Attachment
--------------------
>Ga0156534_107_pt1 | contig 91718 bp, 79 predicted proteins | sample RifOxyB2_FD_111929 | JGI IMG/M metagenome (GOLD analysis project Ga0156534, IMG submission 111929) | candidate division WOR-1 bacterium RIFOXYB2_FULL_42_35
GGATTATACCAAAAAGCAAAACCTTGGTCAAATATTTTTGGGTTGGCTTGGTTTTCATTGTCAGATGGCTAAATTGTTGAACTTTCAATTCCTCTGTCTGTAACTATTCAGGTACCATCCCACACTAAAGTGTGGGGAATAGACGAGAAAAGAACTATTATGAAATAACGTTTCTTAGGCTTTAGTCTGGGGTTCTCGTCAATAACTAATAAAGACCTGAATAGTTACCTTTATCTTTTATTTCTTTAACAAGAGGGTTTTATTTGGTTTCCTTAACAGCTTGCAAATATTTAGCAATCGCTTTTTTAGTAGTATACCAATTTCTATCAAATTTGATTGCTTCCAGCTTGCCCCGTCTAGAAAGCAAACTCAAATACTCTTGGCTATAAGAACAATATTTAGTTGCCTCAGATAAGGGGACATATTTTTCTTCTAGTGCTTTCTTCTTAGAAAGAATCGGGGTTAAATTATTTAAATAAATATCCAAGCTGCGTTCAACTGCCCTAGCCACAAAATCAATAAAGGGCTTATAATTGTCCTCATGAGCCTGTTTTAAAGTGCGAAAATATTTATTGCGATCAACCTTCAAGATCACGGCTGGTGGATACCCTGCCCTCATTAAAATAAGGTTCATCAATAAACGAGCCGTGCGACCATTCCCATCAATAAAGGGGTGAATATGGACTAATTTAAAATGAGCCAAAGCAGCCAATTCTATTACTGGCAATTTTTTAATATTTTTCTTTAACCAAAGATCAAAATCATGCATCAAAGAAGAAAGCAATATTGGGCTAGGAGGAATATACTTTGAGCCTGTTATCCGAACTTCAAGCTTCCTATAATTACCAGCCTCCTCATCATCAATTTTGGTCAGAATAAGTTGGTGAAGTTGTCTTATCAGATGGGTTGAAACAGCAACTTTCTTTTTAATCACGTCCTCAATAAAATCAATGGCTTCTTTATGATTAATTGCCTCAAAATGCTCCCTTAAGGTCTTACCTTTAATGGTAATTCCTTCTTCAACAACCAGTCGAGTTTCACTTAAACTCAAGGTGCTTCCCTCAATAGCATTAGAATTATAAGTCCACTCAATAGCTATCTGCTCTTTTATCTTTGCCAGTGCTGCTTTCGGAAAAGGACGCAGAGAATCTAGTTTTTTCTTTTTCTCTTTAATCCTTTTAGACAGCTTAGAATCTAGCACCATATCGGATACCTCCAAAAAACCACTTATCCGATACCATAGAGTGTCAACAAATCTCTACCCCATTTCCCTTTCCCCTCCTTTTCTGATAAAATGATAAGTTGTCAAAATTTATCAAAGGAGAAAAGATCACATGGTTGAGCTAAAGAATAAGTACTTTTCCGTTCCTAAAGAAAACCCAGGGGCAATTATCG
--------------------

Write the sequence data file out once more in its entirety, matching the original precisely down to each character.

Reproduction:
>Ga0156534_107_pt1 | contig 91718 bp, 79 predicted proteins | sample RifOxyB2_FD_111929 | JGI IMG/M metagenome (GOLD analysis project Ga0156534, IMG submission 111929) | candidate division WOR-1 bacterium RIFOXYB2_FULL_42_35
GGATTATACCAAAAAGCAAAACCTTGGTCAAATATTTTTGGGTTGGCTTGGTTTTCATTGTCAGATGGCTAAATTGTTGAACTTTCAATTCCTCTGTCTGTAACTATTCAGGTACCATCCCACACTAAAGTGTGGGGAATAGACGAGAAAAGAACTATTATGAAATAACGTTTCTTAGGCTTTAGTCTGGGGTTCTCGTCAATAACTAATAAAGACCTGAATAGTTACCTTTATCTTTTATTTCTTTAACAAGAGGGTTTTATTTGGTTTCCTTAACAGCTTGCAAATATTTAGCAATCGCTTTTTTAGTAGTATACCAATTTCTATCAAATTTGATTGCTTCCAGCTTGCCCCGTCTAGAAAGCAAACTCAAATACTCTTGGCTATAAGAACAATATTTAGTTGCCTCAGATAAGGGGACATATTTTTCTTCTAGTGCTTTCTTCTTAGAAAGAATCGGGGTTAAATTATTTAAATAAATATCCAAGCTGCGTTCAACTGCCCTAGCCACAAAATCAATAAAGGGCTTATAATTGTCCTCATGAGCCTGTTTTAAAGTGCGAAAATATTTATTGCGATCAACCTTCAAGATCACGGCTGGTGGATACCCTGCCCTCATTAAAATAAGGTTCATCAATAAACGAGCCGTGCGACCATTCCCATCAATAAAGGGGTGAATATGGACTAATTTAAAATGAGCCAAAGCAGCCAATTCTATTACTGGCAATTTTTTAATATTTTTCTTTAACCAAAGATCAAAATCATGCATCAAAGAAGAAAGCAATATTGGGCTAGGAGGAATATACTTTGAGCCTGTTATCCGAACTTCAAGCTTCCTATAATTACCAGCCTCCTCATCATCAATTTTGGTCAGAATAAGTTGGTGAAGTTGTCTTATCAGATGGGTTGAAACAGCAACTTTCTTTTTAATCACGTCCTCAATAAAATCAATGGCTTCTTTATGATTAATTGCCTCAAAATGCTCCCTTAAGGTCTTACCTTTAATGGTAATTCCTTCTTCAACAACCAGTCGAGTTTCACTTAAACTCAAGGTGCTTCCCTCAATAGCATTAGAATTATAAGTCCACTCAATAGCTATCTGCTCTTTTATCTTTGCCAGTGCTGCTTTCGGAAAAGGACGCAGAGAATCTAGTTTTTTCTTTTTCTCTTTAATCCTTTTAGACAGCTTAGAATCTAGCACCATATCGGATACCTCCAAAAAACCACTTATCCGATACCATAGAGTGTCAACAAATCTCTACCCCATTTCCCTTTCCCCTCCTTTTCTGATAAAATGATAAGTTGTCAAAATTTATCAAAGGAGAAAAGATCACATGGTTGAGCTAAAGAATAAGTACTTTTCCGTTCCTAAAGAAAACCCAGGGGCAATTATCG